“Our message to the world is a message of peace; the stronger we are, the stronger our message,” Dubai ruler and UAE Prime Minister Sheikh Mohammed bin Rashid Al Maktoum wrote at the time on Twitter.

War in Yemen

In Yemen, UAE troops are fighting alongside Saudi-led forces against Shiite rebels who hold the impoverished Arab country’s capital, Sanaa. Areas where the UAE forces are deployed include Mukalla, the provincial capital of Hadramawt, and the port city of Aden, where the internationally recognized government of President Abed Rabbo Mansour Hadi is stationed.

Additionally, the UAE appears to be building an airstrip on Perim or Mayun Island, a volcanic island in Yemeni territory that sits in a waterway between Eritrea and Djibouti in the strategic Bab al-Mandeb Strait, according to IHS Jane’s Defense Weekly. That strait, some 16-kilometers (10-miles) wide at its narrowest point, links the Red Sea and the Suez Canal with the Gulf of Aden and ultimately the Indian Ocean. Dozens of commercial ships transit the route every day.

Already, the waters have seen Emirati and Saudi ships targeted by suspected fire from Yemen’s Shiite rebels known as Houthis. In October, U.S. Navy vessels came under fire as well, sparking American forces to fire missiles in Yemen in its first attack targeting the Houthis in the years-long war there.

“More incidents at sea, especially involving civilian shipping, could further internationalize the conflict and spur other actors to intervene,” the Washington Institute for Near-East Policy warned in March.

UAE forces and aid organizations have also set foot on Yemen’s Socotra Island, which sits near the mouth of the Gulf of Aden, after a deadly cyclone struck it. It too represents a crucial chokepoint and has seen recent attacks from Somali pirates.

The UAE has suffered the most wartime casualties in its history in Yemen. The deadliest day came in a September 2015 missile strike on a base that killed over 50 Emirati troops, as well as at least 10 soldiers from Saudi Arabia and five from Bahrain.

A Yemeni fighter loyal to the Saudi-backed Yemeni president carries a bottle of water during a patrol of a hill-top position northwest of the central city of Taiz, on April 20, 2017. ( AFP PHOTO / SALEH AL-OBEIDI)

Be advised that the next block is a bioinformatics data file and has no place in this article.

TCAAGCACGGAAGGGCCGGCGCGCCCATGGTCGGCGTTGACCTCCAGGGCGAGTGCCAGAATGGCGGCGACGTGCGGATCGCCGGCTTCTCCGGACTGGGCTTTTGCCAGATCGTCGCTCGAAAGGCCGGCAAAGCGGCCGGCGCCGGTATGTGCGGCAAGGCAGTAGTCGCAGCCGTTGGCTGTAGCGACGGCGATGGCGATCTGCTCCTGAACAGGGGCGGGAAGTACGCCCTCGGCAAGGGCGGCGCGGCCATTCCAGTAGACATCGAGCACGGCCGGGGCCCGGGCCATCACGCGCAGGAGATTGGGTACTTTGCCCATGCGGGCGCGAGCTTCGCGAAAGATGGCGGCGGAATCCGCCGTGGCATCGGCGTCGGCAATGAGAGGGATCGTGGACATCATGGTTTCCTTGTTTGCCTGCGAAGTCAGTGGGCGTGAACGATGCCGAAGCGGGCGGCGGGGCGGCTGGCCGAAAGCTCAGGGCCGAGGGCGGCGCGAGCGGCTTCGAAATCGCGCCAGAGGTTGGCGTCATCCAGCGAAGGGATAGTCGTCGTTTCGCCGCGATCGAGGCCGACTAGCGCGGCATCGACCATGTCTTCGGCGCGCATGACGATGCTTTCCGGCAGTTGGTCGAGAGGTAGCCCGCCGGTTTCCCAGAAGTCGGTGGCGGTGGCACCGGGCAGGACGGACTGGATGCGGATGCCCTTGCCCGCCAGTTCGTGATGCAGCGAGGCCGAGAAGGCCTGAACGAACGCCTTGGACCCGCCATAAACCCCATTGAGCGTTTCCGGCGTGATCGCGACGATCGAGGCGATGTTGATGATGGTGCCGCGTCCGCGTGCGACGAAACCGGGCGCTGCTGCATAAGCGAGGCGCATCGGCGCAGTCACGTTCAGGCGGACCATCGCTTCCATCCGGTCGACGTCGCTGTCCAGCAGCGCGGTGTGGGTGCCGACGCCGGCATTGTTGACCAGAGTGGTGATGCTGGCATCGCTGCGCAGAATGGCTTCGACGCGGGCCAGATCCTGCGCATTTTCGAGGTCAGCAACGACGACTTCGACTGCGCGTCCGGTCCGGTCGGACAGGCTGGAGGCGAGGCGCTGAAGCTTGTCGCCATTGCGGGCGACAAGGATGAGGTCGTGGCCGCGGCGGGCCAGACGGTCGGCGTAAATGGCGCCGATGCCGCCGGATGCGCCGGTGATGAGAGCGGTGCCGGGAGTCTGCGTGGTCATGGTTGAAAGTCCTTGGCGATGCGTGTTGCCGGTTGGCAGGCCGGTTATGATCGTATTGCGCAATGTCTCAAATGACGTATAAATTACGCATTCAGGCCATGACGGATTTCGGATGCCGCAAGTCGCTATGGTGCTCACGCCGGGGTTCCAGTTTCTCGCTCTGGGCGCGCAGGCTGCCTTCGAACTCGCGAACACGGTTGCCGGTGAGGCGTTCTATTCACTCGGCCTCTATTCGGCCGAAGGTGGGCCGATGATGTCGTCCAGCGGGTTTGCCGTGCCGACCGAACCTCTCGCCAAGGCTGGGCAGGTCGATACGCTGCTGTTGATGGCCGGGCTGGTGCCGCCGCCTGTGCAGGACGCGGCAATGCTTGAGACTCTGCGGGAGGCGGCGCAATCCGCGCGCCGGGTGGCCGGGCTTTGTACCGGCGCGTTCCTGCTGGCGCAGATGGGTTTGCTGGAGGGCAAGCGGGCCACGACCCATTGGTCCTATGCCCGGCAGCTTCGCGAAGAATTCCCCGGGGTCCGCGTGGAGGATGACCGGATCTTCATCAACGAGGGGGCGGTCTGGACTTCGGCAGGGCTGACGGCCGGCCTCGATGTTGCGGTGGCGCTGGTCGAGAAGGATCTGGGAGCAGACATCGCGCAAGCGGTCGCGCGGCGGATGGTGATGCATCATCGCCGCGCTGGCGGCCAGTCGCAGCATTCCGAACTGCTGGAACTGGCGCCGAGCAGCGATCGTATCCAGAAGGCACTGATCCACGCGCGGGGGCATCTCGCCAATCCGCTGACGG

Meanwhile, Emirati forces were involved in a Jan. 29 Yemen raid ordered by US President Donald Trump that killed a U.S. Navy SEAL and 30 others, including women, children and an estimated 14 militants.

Expanding to Africa

Outside of Yemen, the UAE has been building up a military presence in Eritrea at its port in Assab, according to Stratfor, a US-based private intelligence firm. Satellite images show new construction at a once-abandoned airfield the firm links to the Emiratis, as well as development at the port and the deployment of tanks and aircraft, including fighter jets, helicopters and drones.

“The scale of the undertaking suggests that the UAE military is in Eritrea for more than just a short-term logistical mission supporting operations across the Red Sea,” Stratfor said in December.

UAE officials did not respond to repeated requests for comment on its military operations or overseas expansion.

South of Eritrea, in Somalia’s breakaway northern territory of Somaliland, authorities agreed in February to allow the UAE open a naval base in the port town of Berbera. Previously, the UAE international ports operator DP World struck a deal to manage Somaliland’s largest port nearby.

Further afield, the UAE also has been suspected of conducting airstrikes in Libya and operating at a small air base in the North African country’s east, near the Egyptian border.

Meanwhile, Somalia remains a particular focus for the UAE. The Emiratis sent forces to the Horn of Africa country to take part in a United Nations peacekeeping mission in the 1990s, while their elite counterterrorism unit in 2011 rescued a UAE-flagged ship from Somali pirates. The unit has also has been targeted in recent attacks carried out by al-Qaida-linked militants from al-Shabab.

A UAE military expansion into Somalia is also possible, as Trump recently approved an expanded military, including more aggressive airstrikes against al-Shabab in the African nation. The UAE recently began a major campaign seek donations for humanitarian aid there.

Israel, UAE to fly together in Greek air force exercise

Pilots from Israel and the United Arab Emirates will fly alongside one another as part of a Greek air force exercise that kicked off on Monday.

The Jewish state does not have formal diplomatic ties with the UAE, though Israeli officials regularly boast of improving relations and military contacts with Gulf states.

The United States and Italy will also take part in the this year’s Iniohos exercise, the Hellenic Air Force announced on its website.

The 11-day drill will consist of “complex air operations” and also include naval and ground forces, according to the HAF.

The symbol of a Greek aerial exercise, in which Israel, the United Arab Emirates, the United States and Italy will take part, on March 27, 2017. (Hellenic Air Force)

The annual exercise, which runs through April 6, will not be the first time Israeli and UAE pilots fly in the same military exercise.

In August 2016, the two countries’ air forces also met at the US Air Force’s Red Flag exercise in Nevada, along with representatives from Pakistan.

Through such exercises abroad, Israeli pilots are meant to gain experience operating in conditions unlike those inside the geographically tiny Israel. Flying alongside foreign air forces also requires Israeli air teams to learn how to communicate in languages other than Hebrew.

In addition, the international exercises present a strategic opportunity for Israel to create and improve diplomatic relations with foreign nations.